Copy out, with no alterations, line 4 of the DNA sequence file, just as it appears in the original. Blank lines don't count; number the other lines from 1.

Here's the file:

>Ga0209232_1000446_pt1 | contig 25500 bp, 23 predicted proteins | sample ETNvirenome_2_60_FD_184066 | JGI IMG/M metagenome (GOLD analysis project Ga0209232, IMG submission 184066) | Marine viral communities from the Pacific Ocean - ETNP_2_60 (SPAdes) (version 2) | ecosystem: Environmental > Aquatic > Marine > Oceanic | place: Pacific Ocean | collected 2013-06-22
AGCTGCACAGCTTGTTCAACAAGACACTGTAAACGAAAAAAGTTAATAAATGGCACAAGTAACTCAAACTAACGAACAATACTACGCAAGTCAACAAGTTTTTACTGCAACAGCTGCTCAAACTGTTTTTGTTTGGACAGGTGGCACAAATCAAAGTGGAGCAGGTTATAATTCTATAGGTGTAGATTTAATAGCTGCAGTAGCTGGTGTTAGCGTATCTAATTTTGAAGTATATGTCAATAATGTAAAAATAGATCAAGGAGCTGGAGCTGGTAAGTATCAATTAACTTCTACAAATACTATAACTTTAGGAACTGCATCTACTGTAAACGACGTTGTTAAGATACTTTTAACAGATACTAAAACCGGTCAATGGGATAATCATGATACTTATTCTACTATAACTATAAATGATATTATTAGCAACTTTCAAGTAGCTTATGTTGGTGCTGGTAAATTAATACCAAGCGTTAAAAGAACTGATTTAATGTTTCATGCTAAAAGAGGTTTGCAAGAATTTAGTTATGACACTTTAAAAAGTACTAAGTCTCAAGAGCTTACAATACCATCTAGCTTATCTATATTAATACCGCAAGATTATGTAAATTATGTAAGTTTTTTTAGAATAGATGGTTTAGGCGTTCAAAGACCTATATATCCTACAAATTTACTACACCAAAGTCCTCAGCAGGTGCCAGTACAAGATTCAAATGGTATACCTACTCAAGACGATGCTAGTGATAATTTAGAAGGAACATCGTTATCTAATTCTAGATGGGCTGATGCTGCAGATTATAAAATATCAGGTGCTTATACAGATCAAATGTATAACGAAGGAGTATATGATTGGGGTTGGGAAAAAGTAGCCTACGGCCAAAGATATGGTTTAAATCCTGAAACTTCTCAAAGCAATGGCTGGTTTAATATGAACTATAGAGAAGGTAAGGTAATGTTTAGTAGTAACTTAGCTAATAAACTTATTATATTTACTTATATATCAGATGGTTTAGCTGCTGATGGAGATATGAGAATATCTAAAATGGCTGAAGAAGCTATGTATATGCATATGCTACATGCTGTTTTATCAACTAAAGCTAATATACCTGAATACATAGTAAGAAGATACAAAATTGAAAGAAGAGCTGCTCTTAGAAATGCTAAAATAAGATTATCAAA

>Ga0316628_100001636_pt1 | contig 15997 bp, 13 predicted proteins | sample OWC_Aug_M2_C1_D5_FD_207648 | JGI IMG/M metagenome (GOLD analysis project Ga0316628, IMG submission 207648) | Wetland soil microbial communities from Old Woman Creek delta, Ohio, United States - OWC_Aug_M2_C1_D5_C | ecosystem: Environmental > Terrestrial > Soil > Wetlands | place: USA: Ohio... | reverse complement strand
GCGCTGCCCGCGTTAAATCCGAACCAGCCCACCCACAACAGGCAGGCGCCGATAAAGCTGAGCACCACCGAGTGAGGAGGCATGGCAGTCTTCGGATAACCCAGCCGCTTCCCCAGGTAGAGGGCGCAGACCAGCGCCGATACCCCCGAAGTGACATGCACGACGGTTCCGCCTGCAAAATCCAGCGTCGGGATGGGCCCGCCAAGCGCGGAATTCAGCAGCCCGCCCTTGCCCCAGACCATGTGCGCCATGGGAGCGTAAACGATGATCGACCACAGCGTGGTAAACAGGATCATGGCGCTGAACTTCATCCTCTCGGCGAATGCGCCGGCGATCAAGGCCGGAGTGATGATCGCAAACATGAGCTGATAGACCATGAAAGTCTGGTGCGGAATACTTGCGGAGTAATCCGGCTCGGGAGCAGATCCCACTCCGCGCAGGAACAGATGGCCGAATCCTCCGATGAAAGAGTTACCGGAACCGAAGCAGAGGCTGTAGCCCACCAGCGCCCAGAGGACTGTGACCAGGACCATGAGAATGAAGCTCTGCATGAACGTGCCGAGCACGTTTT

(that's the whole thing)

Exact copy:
GCGCTGCCCGCGTTAAATCCGAACCAGCCCACCCACAACAGGCAGGCGCCGATAAAGCTGAGCACCACCGAGTGAGGAGGCATGGCAGTCTTCGGATAACCCAGCCGCTTCCCCAGGTAGAGGGCGCAGACCAGCGCCGATACCCCCGAAGTGACATGCACGACGGTTCCGCCTGCAAAATCCAGCGTCGGGATGGGCCCGCCAAGCGCGGAATTCAGCAGCCCGCCCTTGCCCCAGACCATGTGCGCCATGGGAGCGTAAACGATGATCGACCACAGCGTGGTAAACAGGATCATGGCGCTGAACTTCATCCTCTCGGCGAATGCGCCGGCGATCAAGGCCGGAGTGATGATCGCAAACATGAGCTGATAGACCATGAAAGTCTGGTGCGGAATACTTGCGGAGTAATCCGGCTCGGGAGCAGATCCCACTCCGCGCAGGAACAGATGGCCGAATCCTCCGATGAAAGAGTTACCGGAACCGAAGCAGAGGCTGTAGCCCACCAGCGCCCAGAGGACTGTGACCAGGACCATGAGAATGAAGCTCTGCATGAACGTGCCGAGCACGTTTT